After surviving close calls right and left, the Elmira Notre Dame softball team may have wondered if divine intervention was on its side.
You wouldn’t have any trouble convincing Taylor Drake on that point.
When she hit a fly ball to center field in the first extra inning of the state championship game, Drake wasn’t sure it had enough oomph to leave the ballpark.
"I said a Hail Mary in my head, just praying that nobody would catch it," she recalled.
The senior center fielder knew her prayer had been answered when she rounded second base and saw her family and other ND supporters cheering wildly. Her two-run homer was the only scoring for either side all day — and it provided her Crusaders with a perfect finish to a perfect season.
Notre Dame scored a dramatic 2-0 win over Haldane in the state Class C final played June 11 at the Adirondack Sports Complex in Queensbury. The Crusaders had advanced to the final with a 6-5 comeback victory earlier that day over Greenwich of Section 2. ND not only won the first softball title in school history, but did it in extremely rare fashion: with an unblemished 26-0 record.
In the title game against Haldane of Section 1, Notre Dame battled to a 0-0 tie after seven innings of regulation thanks to the arm of pitching star Olivia May. It also was May who, in the top of the eighth, smacked a leadoff double and eventually advanced to third base in setting the stage for Drake’s heroics.
"There were two outs and I knew I had to get Olivia in somehow," Drake recalled. She got May in, as well as herself, by popping an offering from Haldane pitcher Chelsea Lisikatos over the fence. Upon being greeted by teammates at home plate, "I got pummeled," Drake remarked.
The Blue Devils threatened in the bottom of the eighth, putting runners on first and second bases with one out, but a strikeout and force play ended the game and gave ND its storybook ending. May finished with a four-hitter and Alivia Clark provided strong defense by making two diving catches in right field.
In the state semifinal against Greenwich a few hours earlier, ND entered the seventh inning trailing 5-4 after having once led 3-0. But the Crusaders parlayed four walks and a fielder’s choice into two runs and May then set the Witches down one-two-three in the bottom of the inning.
Notre Dame had reached the state Final Four with a 6-0 victory over South Lewis of Section 3 on June 7 in Class C quarterfinal play. May threw a seven-hitter, and the ND offense was led by Rebecca Saggiomo and Sydney Youmans, who each drove in two runs.
Three days before that, the top-seeded Crusaders earned the Section 4 Class C crown by winning 2-0 over third-seeded Tioga thanks to a familiar story line: The winning runs came in the fifth inning when Drake smacked a two-run homer, scoring May ahead of her. ND had advanced to the sectional final by winning 9-0 over Bainbridge-Guilford in quarterfinal play on June 1 and the same 9-0 score over Thomas A. Edison in a semifinal contest on June 3.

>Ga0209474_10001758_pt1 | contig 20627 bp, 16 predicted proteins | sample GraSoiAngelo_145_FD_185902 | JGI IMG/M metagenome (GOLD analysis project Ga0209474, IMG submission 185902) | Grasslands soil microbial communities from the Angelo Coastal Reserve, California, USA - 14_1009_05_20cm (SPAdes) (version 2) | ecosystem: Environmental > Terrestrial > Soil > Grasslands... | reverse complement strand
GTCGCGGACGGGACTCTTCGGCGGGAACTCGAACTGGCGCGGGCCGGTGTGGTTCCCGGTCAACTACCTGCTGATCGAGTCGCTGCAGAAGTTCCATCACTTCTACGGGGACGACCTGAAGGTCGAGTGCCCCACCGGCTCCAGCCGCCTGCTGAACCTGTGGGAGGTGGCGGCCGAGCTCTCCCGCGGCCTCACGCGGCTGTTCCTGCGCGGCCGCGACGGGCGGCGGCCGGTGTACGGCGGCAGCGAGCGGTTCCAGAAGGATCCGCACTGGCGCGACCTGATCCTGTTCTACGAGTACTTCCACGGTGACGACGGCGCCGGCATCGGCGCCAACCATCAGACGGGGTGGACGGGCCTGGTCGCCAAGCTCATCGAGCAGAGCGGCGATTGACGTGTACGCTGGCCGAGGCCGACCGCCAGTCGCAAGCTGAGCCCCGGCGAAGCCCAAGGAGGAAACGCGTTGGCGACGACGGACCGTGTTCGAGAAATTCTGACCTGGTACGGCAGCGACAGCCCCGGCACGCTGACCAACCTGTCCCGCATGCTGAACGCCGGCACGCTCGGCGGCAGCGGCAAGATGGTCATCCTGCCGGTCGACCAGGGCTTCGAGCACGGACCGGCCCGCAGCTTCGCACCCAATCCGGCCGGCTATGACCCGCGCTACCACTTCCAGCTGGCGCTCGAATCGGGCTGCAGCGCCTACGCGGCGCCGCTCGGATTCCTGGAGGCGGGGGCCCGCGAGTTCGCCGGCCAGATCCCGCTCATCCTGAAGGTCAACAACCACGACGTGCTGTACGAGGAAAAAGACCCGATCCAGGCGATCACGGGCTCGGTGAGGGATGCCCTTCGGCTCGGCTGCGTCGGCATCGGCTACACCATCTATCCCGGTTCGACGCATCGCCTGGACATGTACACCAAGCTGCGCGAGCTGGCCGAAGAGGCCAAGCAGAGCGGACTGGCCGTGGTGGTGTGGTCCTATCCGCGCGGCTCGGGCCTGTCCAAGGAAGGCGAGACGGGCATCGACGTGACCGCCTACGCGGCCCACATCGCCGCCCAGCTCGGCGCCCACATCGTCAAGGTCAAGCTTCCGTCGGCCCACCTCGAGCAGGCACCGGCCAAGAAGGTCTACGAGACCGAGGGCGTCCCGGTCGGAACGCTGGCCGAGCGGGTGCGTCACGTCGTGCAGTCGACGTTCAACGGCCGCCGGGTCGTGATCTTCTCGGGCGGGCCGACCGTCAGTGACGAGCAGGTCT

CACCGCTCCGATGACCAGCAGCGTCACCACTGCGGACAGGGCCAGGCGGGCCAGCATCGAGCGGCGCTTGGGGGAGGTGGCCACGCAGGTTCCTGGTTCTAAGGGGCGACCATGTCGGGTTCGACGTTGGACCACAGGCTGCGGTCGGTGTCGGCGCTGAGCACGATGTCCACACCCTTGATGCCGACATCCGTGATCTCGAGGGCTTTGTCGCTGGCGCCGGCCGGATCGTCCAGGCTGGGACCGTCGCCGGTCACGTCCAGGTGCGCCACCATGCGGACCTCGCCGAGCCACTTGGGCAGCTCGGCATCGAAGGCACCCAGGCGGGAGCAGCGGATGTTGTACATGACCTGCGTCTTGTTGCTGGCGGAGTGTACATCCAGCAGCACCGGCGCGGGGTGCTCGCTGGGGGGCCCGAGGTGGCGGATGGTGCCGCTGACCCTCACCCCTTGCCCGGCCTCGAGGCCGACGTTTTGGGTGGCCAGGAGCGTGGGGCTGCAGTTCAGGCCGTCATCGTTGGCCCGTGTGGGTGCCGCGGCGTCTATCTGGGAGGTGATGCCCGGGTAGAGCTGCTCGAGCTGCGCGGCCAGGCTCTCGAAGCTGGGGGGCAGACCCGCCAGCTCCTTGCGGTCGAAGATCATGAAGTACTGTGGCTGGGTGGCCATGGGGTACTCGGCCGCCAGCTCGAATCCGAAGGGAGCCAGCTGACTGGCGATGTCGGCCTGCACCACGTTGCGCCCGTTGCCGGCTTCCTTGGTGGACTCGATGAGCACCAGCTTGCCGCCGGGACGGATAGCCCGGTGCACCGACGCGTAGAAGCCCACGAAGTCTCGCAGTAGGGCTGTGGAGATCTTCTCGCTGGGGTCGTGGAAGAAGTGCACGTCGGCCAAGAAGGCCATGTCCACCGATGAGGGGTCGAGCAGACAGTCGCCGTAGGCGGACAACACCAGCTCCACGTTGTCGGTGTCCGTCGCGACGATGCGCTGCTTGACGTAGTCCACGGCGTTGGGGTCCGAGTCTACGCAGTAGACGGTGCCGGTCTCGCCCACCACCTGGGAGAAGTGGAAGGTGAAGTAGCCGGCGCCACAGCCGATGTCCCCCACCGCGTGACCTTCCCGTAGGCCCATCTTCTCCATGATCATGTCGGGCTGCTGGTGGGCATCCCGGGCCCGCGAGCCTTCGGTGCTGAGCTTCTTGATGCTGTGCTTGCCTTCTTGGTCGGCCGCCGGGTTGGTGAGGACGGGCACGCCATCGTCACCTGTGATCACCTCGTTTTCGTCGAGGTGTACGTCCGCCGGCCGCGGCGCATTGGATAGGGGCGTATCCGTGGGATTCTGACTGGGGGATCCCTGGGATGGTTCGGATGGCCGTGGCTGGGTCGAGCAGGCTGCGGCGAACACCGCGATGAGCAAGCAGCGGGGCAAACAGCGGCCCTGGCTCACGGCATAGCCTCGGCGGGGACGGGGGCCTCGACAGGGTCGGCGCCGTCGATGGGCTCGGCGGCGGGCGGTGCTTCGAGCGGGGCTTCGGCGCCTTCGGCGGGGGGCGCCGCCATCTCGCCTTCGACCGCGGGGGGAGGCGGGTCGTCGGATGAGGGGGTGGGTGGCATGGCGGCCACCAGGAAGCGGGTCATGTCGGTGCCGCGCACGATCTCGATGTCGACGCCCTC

In addition to pitching two shutouts in the state tournament, May threw two-hit shutouts in all three of her sectional games. The rubber-armed sophomore shut out 16 opponents overall this season, pitching all but three innings of ND’s 26 games — including 15 innings of work in the final two state games on June 11.
Drake, in addition to her game-deciding home runs in the sectional and state finals, had a grand slam in Notre Dame’s 6-1 victory over Whitney Point in the Interscholastic Athletic Conference Large School championship game on May 18.
"Something must be changing inside me that I can pull out something clutch like this," she said.
Whatever she’s pulling out, it seems also to pervade the rest of the team based on the Crusaders’ many down-to-the wire victories. Steve Weber, the Crusaders’ head coach, said he told his players before the season that they were talented enough to set a state championship as their goal. But could anybody possibly have fathomed going undefeated as well?
"I honestly don’t think so; 26-0 is just unbelievable. Maybe at least one game you’d think we would have lost," Drake said.
A three-game stretch during the regular season reveals just how many close shaves occurred: Notre Dame was extended to 10 innings by Newark Valley before winning 3-2 on May 6; then came a 4-3 victory over Tioga on May 9 and a 4-2 decision over Edison on May 11. Weber said those narrow finishes may well have set the tone for ND’s heroics in the nail-biting state semifinal and final contests.
"We played in a pretty tough league this year, so we were able to have a lot of those close games. In three or four of them, we had to come from behind in the sixth or seventh inning to win," said Weber, who is enjoying his second career state championship: He also coached ND girls’ soccer to the state crown in the fall of 2003.
Drake attributed all of those wins to her squad’s relentless quest to be crowned as state champs.
"This team has the most heart out of any team I’ve ever played on. We just never give up," she commented.